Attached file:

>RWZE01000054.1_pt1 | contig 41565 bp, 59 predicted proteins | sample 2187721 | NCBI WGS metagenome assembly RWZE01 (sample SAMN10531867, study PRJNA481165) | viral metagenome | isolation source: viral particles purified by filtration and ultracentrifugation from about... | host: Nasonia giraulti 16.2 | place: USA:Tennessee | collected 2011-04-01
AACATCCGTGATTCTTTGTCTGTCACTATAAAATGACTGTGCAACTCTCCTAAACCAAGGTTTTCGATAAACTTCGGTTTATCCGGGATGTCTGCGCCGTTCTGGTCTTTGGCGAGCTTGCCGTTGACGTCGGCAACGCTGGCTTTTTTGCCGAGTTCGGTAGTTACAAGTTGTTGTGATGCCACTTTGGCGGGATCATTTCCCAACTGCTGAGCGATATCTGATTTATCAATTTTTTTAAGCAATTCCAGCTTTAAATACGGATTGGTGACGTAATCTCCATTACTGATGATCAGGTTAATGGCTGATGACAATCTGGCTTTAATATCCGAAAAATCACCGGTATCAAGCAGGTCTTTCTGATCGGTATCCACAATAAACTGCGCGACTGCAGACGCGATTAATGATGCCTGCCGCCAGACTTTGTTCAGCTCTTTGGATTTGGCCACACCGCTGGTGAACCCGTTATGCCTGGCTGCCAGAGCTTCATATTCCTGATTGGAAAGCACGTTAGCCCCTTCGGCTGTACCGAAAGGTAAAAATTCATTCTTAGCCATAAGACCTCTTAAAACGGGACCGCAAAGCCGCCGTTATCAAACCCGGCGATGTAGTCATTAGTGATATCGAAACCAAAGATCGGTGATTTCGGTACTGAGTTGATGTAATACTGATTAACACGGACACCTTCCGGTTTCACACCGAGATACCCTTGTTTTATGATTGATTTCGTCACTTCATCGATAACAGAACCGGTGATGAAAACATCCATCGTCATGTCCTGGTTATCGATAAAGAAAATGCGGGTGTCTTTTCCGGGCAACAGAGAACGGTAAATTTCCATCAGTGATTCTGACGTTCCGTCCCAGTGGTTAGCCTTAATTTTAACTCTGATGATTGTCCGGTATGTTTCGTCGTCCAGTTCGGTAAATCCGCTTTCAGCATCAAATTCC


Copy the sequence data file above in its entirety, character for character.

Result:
>RWZE01000054.1_pt1 | contig 41565 bp, 59 predicted proteins | sample 2187721 | NCBI WGS metagenome assembly RWZE01 (sample SAMN10531867, study PRJNA481165) | viral metagenome | isolation source: viral particles purified by filtration and ultracentrifugation from about... | host: Nasonia giraulti 16.2 | place: USA:Tennessee | collected 2011-04-01
AACATCCGTGATTCTTTGTCTGTCACTATAAAATGACTGTGCAACTCTCCTAAACCAAGGTTTTCGATAAACTTCGGTTTATCCGGGATGTCTGCGCCGTTCTGGTCTTTGGCGAGCTTGCCGTTGACGTCGGCAACGCTGGCTTTTTTGCCGAGTTCGGTAGTTACAAGTTGTTGTGATGCCACTTTGGCGGGATCATTTCCCAACTGCTGAGCGATATCTGATTTATCAATTTTTTTAAGCAATTCCAGCTTTAAATACGGATTGGTGACGTAATCTCCATTACTGATGATCAGGTTAATGGCTGATGACAATCTGGCTTTAATATCCGAAAAATCACCGGTATCAAGCAGGTCTTTCTGATCGGTATCCACAATAAACTGCGCGACTGCAGACGCGATTAATGATGCCTGCCGCCAGACTTTGTTCAGCTCTTTGGATTTGGCCACACCGCTGGTGAACCCGTTATGCCTGGCTGCCAGAGCTTCATATTCCTGATTGGAAAGCACGTTAGCCCCTTCGGCTGTACCGAAAGGTAAAAATTCATTCTTAGCCATAAGACCTCTTAAAACGGGACCGCAAAGCCGCCGTTATCAAACCCGGCGATGTAGTCATTAGTGATATCGAAACCAAAGATCGGTGATTTCGGTACTGAGTTGATGTAATACTGATTAACACGGACACCTTCCGGTTTCACACCGAGATACCCTTGTTTTATGATTGATTTCGTCACTTCATCGATAACAGAACCGGTGATGAAAACATCCATCGTCATGTCCTGGTTATCGATAAAGAAAATGCGGGTGTCTTTTCCGGGCAACAGAGAACGGTAAATTTCCATCAGTGATTCTGACGTTCCGTCCCAGTGGTTAGCCTTAATTTTAACTCTGATGATTGTCCGGTATGTTTCGTCGTCCAGTTCGGTAAATCCGCTTTCAGCATCAAATTCC